David Robson Extension Educator, Springfield Extension Center, University of Illinois
Yard & Garden
Going native in your yard and garden
We can all help stop invasive plants
One of the words bantered around in recent years is “native”, as in “this or that is a native plant and much better for the landscape.” The opposite of “native” is “exotic”, which means the plant is imported into Illinois.
There’s a third term that is incorrectly equated with “exotic” - “invasive.” Many exotics are invasive but there are some invasive native plants.
Kudzu is an example of the first, and the scourge of any gardener or any one that cares about the environment. Kudzu was introduced, like so many of our so-called “invasives” with the good intention that the plant would be excellent fodder for livestock. Unfortunately, compared to the natural habitat in Japan and China, there wasn’t anything to keep kudzu in check, and it found the perfect environment in the southern states. It’s been found growing in southern Illinois, where our major defense is our sub-freezing temperatures, which can kill it back.
On the other hand, poison ivy is native and can be invasive. Birds will feast on the seeds during the winter and spread the plant from location to location. It’s invasive, but it’s also native. Does that make it better? And what about our native black-eyed Susans in our yards? They’ll multiply faster than rabbits.
Further muddying up the issue is the definition of “native.” Just what is “native?”
Is “native” a plant found naturally growing in your area? Throughout Illinois? Throughout the Midwest? Throughout the United States? Throughout North America?
Some plants have a large distribution area. Redbud (Cercis canadensis) and flowering dogwood (Cornus florida) can be found in native stands from Minnesota to Florida, though there are some genetic differences, which is why native Florida dogwoods don’t do well in Illinois gardens.
Most horticulturists expand the word “native” to a larger geographic area, such as the eastern United States, west of the Rockies, or North America.
And by and large, native plants using the above definition, adapt to the changes in Illinois climates with little damage, provided you duplicate the growing conditions.
Yet most native plants are adapted to the wide range of temperatures from sub-sub zero to those days above 100, and from drought to floods. By and large, native plants are resistant to most native insect and disease pests.
The term “exotic” now applies to plants that weren’t here when the settlers arrived. That includes many annual and perennial flowers, as well as most of our fruit trees.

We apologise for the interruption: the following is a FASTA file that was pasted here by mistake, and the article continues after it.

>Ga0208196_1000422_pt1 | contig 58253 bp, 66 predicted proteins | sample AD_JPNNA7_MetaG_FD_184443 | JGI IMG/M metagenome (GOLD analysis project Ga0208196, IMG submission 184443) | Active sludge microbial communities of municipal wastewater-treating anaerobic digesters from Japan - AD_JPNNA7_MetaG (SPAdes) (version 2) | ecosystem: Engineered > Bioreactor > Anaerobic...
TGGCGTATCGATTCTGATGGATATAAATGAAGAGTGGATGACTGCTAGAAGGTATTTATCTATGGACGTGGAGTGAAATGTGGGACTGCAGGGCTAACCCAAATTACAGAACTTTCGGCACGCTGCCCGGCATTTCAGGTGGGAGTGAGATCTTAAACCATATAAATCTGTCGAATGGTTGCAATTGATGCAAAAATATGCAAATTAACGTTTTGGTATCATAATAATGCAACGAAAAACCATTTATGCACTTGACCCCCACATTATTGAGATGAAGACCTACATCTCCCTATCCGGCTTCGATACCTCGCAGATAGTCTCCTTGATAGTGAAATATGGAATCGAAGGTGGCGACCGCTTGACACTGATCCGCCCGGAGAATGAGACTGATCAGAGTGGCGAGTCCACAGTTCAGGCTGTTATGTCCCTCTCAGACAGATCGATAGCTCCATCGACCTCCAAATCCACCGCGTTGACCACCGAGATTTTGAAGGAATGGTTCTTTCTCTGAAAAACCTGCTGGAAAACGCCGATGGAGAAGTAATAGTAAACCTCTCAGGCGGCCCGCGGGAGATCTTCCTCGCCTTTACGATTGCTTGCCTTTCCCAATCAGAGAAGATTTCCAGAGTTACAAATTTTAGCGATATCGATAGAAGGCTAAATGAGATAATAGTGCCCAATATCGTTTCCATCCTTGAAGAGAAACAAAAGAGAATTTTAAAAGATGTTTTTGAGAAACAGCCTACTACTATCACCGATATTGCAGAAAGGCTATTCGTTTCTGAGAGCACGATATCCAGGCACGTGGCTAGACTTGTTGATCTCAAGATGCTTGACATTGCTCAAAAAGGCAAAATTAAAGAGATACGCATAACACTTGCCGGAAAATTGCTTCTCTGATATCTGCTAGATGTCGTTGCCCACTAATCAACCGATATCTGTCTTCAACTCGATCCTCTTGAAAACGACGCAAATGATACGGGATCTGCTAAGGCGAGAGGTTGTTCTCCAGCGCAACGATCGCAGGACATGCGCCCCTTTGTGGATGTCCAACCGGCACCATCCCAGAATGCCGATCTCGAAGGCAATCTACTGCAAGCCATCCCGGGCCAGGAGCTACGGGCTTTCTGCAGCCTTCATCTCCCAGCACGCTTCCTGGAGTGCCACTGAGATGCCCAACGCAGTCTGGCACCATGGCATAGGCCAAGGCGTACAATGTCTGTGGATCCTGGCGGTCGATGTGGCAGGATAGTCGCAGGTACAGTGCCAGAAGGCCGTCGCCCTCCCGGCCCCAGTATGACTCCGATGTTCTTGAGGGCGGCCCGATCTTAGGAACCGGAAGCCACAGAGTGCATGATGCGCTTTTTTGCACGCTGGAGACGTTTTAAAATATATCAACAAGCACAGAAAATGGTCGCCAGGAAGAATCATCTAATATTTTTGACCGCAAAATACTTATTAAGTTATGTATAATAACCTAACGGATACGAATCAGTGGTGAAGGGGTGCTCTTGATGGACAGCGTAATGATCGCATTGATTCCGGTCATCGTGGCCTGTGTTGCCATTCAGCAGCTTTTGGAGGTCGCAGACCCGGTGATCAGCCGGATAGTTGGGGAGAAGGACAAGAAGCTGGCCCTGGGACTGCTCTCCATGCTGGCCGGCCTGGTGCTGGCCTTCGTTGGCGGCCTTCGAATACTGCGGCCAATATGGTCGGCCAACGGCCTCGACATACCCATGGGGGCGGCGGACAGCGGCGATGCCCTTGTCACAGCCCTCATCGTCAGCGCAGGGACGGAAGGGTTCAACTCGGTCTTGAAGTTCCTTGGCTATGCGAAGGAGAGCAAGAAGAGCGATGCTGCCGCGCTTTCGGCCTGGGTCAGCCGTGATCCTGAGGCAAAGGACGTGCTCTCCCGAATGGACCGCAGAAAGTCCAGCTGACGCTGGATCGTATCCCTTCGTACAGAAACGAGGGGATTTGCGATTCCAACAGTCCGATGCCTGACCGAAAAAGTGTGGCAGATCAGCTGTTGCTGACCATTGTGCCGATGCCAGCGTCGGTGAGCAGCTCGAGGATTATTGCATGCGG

There are some plants that are so rampant that we would think they are native. Dandelions come to mind, though it was our forefathers that brought that plant across the seas. It’s an exotic.
Just because a plant is invasive in one part of the United States doesn’t mean it’s invasive everywhere.
One way to look at “invasive” is to think “If this escapes, will it take over wild plants, growing better than they do, and destroying some of our natural areas?
In Illinois, some of these invasive plants have been given the distinction of “exotic weeds”, and fall in categories that make them illegal to sell, plant or propagate any forms unless they can be proven to be non-invasive varieties. Essentially, the last part means the plant has to essentially be sterile, not producing any viable seeds.
Vining or Japanese honeysuckle and just about all the buckthorn are listed in this Act. Vining honeysuckle was a great groundcover, but like kudzu, it just keeps growing and growing. Buckthorn, a shrub, is just as rampant.
There are many shrubby honeysuckle that are just as bad, but aren’t in the law. Just walk into most woods and try not to see honeysuckle growing. It would be tough to recommend planting honeysuckle as an ornamental shrub, though the native honeysuckle vines are okay.
Before planting something, do a little checking to make sure it’s not spreading and potentially suffocating native plants. Ask at your garden center or nursery. Contact your local Extension office. Ask your Ill. Dept. of Natural Resources Conservation officer.
David Robson is an Extension Educator, Horticulture, at the Springfield Extension Center, University of Illinois Extension, P.O. Box 8199, Springfield, IL 62791. Telephone: 217-782-6515.
© 2016 Illinois Country Living Magazine.
Designed and Maintained by Cooperative Design and Print.